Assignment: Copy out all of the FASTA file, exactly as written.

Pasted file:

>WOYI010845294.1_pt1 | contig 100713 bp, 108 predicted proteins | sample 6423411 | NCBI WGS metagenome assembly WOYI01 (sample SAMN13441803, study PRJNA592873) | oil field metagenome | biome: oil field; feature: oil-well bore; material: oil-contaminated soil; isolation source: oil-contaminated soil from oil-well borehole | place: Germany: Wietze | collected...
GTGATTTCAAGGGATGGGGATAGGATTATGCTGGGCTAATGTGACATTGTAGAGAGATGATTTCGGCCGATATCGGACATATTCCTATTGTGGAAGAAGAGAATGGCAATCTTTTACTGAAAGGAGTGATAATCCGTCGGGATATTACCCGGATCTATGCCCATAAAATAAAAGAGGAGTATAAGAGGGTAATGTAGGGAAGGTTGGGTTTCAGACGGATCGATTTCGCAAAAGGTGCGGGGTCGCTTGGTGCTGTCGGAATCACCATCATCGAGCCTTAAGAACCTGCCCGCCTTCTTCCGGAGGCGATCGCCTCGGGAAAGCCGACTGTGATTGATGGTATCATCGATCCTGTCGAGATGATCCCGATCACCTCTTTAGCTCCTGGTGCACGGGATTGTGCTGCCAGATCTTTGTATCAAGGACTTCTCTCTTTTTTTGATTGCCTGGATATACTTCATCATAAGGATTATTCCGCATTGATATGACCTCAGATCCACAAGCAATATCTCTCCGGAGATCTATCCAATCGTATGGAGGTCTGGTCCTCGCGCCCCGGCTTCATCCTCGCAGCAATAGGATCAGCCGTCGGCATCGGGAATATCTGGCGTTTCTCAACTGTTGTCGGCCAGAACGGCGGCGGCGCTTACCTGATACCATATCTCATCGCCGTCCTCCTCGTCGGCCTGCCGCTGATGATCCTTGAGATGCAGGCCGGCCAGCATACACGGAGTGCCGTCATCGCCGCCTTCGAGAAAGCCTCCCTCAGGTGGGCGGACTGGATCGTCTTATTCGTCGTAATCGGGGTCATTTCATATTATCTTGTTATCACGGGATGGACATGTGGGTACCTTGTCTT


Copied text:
>WOYI010845294.1_pt1 | contig 100713 bp, 108 predicted proteins | sample 6423411 | NCBI WGS metagenome assembly WOYI01 (sample SAMN13441803, study PRJNA592873) | oil field metagenome | biome: oil field; feature: oil-well bore; material: oil-contaminated soil; isolation source: oil-contaminated soil from oil-well borehole | place: Germany: Wietze | collected...
GTGATTTCAAGGGATGGGGATAGGATTATGCTGGGCTAATGTGACATTGTAGAGAGATGATTTCGGCCGATATCGGACATATTCCTATTGTGGAAGAAGAGAATGGCAATCTTTTACTGAAAGGAGTGATAATCCGTCGGGATATTACCCGGATCTATGCCCATAAAATAAAAGAGGAGTATAAGAGGGTAATGTAGGGAAGGTTGGGTTTCAGACGGATCGATTTCGCAAAAGGTGCGGGGTCGCTTGGTGCTGTCGGAATCACCATCATCGAGCCTTAAGAACCTGCCCGCCTTCTTCCGGAGGCGATCGCCTCGGGAAAGCCGACTGTGATTGATGGTATCATCGATCCTGTCGAGATGATCCCGATCACCTCTTTAGCTCCTGGTGCACGGGATTGTGCTGCCAGATCTTTGTATCAAGGACTTCTCTCTTTTTTTGATTGCCTGGATATACTTCATCATAAGGATTATTCCGCATTGATATGACCTCAGATCCACAAGCAATATCTCTCCGGAGATCTATCCAATCGTATGGAGGTCTGGTCCTCGCGCCCCGGCTTCATCCTCGCAGCAATAGGATCAGCCGTCGGCATCGGGAATATCTGGCGTTTCTCAACTGTTGTCGGCCAGAACGGCGGCGGCGCTTACCTGATACCATATCTCATCGCCGTCCTCCTCGTCGGCCTGCCGCTGATGATCCTTGAGATGCAGGCCGGCCAGCATACACGGAGTGCCGTCATCGCCGCCTTCGAGAAAGCCTCCCTCAGGTGGGCGGACTGGATCGTCTTATTCGTCGTAATCGGGGTCATTTCATATTATCTTGTTATCACGGGATGGACATGTGGGTACCTTGTCTT